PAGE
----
Two Books Help Locavores Navigate What's Local and in Season

It’s the locavore’s dilemma: there’s a staggering amount of information out there these days on how to “eat local,” but the resources themselves aren’t necessarily fine-tuned to one’s particular locale. I may share similar principles with a local food lover in San Francisco, but we certainly do not share the same growing season or farmers markets. So if I prefer a tomato from my own backyard over one shipped halfway across the country, shouldn’t I also prefer a cookbook with local roots?

The answer to that question—in at least the small case study I just conducted—is yes. I pursued two local foods books: one with a national purview and one with a Minnesotan perspective. Eating Local, a cookbook said to be “inspired by America’s farmers,” jumps across the country providing recipes for ingredients from asparagus to avocados, and vignettes on 10 small-scale farmers along the way. The Minnesota Table, on the other hand, covers a much more specific geography. In fact, several of the farm stories within arise from conversations at one farmers market—St. Joseph’s—which I presume is a favorite stop of author Shelley N.C. Holl.

The geographic range of the books helped dictate the layout of each. While The Minnesota Table is organized by month, Eating Local is first broken into sections by food type (vegetables, fruits, and poultry, meat, eggs), and then by featured ingredient. It was handy to search for recipes by key ingredient, say if you just received a load of squash in your CSA box, but the recipes themselves had so many ingredients I didn’t find myself using it this way. If I wanted to follow the recipes exactly, I’d have to plan a trip to the store to get the two or three (or six) ingredients I don’t normally keep on hand.

Farms profiled in Eating Local contributed some of their recipes, and the photos of farmers and food are absolutely stunning. It was fun to read the section on Nitty Gritty Dirt Farm in Harris, MN, but overall I felt I was reading a whole-foods cookbook rather than a local-foods cookbook. This was especially the case in the fruits section, which had only three apple recipes and many more for fruits you can find at grocery stores, but not at farmers markets here in Minnesota. The dust jacket calls Eating Local “the definitive locavore cookbook,” but I’m still skeptical over whether such a thing can even exist.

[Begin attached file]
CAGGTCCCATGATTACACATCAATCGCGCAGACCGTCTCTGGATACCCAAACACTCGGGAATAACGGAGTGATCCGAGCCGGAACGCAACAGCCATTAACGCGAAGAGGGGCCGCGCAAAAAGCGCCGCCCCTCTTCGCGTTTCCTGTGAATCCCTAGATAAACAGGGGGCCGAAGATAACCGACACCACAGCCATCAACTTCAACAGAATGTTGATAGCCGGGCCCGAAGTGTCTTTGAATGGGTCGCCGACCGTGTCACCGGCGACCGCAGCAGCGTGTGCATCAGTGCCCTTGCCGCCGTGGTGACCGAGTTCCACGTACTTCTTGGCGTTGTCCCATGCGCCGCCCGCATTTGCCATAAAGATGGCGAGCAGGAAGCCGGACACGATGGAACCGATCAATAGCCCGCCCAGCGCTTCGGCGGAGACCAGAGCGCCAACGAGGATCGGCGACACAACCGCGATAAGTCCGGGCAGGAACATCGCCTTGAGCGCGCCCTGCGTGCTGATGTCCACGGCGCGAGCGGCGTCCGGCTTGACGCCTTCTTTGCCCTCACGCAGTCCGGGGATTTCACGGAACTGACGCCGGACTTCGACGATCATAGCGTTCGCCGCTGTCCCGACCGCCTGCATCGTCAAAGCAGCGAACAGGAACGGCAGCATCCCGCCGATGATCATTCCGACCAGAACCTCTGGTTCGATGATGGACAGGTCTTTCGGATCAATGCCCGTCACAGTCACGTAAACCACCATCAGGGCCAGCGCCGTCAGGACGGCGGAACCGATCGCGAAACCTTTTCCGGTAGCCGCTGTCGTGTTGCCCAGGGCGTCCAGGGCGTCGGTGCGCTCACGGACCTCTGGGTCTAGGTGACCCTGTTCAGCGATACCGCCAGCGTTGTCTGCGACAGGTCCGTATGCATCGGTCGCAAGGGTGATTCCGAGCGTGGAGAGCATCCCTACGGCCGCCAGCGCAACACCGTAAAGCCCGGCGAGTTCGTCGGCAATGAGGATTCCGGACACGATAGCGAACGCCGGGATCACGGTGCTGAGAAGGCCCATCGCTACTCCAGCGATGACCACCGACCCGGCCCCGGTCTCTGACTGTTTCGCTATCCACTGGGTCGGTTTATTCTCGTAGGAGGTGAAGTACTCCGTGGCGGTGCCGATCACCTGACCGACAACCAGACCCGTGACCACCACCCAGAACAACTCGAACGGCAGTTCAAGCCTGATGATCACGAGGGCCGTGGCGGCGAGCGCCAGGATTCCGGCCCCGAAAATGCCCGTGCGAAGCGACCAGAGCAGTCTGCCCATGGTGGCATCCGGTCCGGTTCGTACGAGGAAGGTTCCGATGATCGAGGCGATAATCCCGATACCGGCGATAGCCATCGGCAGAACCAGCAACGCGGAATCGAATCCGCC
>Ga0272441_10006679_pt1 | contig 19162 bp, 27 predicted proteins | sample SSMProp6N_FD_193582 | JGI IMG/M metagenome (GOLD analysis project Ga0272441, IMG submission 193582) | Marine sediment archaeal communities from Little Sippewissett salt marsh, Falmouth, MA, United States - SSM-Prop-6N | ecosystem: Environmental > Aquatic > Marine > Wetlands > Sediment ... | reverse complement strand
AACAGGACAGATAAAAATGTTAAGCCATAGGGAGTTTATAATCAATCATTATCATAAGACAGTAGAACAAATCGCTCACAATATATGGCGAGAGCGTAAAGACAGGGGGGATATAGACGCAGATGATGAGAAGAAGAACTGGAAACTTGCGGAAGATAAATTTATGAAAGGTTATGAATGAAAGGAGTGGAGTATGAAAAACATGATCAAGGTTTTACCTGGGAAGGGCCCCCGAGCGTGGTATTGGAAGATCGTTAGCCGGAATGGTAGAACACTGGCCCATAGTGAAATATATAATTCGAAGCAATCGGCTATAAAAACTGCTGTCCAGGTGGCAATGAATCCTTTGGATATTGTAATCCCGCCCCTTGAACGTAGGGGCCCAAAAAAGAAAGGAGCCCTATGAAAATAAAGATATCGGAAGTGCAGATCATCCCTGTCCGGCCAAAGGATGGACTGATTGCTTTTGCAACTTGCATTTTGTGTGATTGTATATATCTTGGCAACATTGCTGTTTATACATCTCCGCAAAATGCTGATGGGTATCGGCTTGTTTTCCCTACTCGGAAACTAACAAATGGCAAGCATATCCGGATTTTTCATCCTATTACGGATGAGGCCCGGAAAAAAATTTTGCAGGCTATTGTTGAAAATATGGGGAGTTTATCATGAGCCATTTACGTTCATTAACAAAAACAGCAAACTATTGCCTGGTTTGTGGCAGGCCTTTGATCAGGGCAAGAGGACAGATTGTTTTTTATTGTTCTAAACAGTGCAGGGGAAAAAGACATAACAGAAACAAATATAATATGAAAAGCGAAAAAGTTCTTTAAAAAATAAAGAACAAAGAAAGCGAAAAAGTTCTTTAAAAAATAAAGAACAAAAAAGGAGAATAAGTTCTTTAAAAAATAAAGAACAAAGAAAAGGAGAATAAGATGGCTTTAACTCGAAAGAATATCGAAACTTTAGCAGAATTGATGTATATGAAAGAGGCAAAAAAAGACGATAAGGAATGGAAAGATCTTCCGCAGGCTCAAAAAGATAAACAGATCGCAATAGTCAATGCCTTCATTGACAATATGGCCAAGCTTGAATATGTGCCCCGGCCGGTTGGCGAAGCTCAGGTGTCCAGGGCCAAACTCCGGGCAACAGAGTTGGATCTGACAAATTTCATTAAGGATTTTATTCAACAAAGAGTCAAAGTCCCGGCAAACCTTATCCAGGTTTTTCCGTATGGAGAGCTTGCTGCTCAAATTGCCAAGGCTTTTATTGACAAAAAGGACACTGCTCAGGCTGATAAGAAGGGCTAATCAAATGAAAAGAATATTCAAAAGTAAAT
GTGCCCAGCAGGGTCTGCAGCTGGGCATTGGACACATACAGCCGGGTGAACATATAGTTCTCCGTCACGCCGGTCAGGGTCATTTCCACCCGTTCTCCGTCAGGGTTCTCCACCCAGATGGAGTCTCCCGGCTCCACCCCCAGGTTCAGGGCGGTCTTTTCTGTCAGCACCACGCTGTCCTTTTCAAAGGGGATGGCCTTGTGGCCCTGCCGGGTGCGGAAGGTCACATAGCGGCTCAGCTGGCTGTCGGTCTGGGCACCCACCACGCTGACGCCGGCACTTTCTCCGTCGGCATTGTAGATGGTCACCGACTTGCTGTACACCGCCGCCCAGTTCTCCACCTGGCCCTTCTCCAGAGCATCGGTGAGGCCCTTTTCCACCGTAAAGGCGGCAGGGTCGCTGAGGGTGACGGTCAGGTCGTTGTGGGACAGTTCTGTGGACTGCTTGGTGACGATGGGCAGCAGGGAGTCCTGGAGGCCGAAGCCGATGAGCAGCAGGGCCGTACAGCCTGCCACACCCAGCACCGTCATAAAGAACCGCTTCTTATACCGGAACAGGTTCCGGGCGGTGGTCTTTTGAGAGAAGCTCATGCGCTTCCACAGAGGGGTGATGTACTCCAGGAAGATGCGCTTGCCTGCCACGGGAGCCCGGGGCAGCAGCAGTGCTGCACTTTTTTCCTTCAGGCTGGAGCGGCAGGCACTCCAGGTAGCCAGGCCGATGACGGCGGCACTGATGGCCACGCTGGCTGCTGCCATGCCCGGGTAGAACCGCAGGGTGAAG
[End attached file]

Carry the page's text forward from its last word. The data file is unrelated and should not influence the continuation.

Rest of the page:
The Minnesota Table has half as many recipes as Eating Local, but would likely provide much more mileage for the Midwestern locavore. (In fact, it was this month's Simple, Good and Tasty bookclub selection.) I’m hesitant to call it a cookbook, as it’s more a guide to the seasonal rituals available to eaters in Minnesota. It tells you (and shows you -- check out the beautiful, original watercolors, like the pears at the top of this page) about hunting for morels in April, picking and freezing berries in June, and setting up your own modern-day root cellar in November. Each month has a menu of four to six recipes that highlight the local foods at their peak during that time of year. The recipes are of varying complexity but tend to have simple ingredient lists (a decently-stocked kitchen will likely have most if not all components on hand), and sidebar tips for executing some of the more difficult techniques.

My only complaint with The Minnesota Table is that there is no ingredients index. After stocking up on garlic during August’s Minnesota Garlic Festival, I had to page through the book to find a recipe that would showcase my bounty. I eventually stumbled upon a fantastic roasted garlic mashed potatoes recipe in the September chapter (egg yolks, butter, and sour cream? I like the way recipe-crafter J. Carpenter thinks!). In general I would recommend letting the book guide you to the dishes and experiences, rather than trying to find recipes for the ingredients you have on hand. I could foresee sitting down each month to take in that month’s chapter and learn about what’s available; it could become a nice habit to get into, and help ensure you don’t miss out on any special seasonal opportunities.

The Minnesota Table also shines in telling the stories of food producers who don’t always get much attention in the foodie world: a Hmong farmer who sells at Twin Cities farmers markets, Native Americans who hand-harvest wild rice and tap maple trees on White Earth Reservation, and fruit-breeders at the University of Minnesota. If you’re a frequent shopper of the markets and co-ops you’ll likely recognize some of the farmers profiled as well, and it’s great fun to read details of their operations you might not know about otherwise.

I would say The Minnesota Table is required reading for anyone with an interest in the local and seasonal foods of the Upper Midwest. At the very least you’ll get 70 or so solid recipes to work from; you’ll likely also find inspiration to embark on a new agricultural (or foraging) adventure. As for Eating Local, it would make a beautiful coffee table book, but I’m not sure how much play it will get in my kitchen. As both books suggest: you can’t beat local, whether is comes to food or guides on how to find and prepare it.



Leslie Kruempel likes bringing people together to talk about real food, whether it's through the Real Food Minnesota gathering, Twin Cities Crop Mob, or on Twitter. Follow her at @realfoodmn.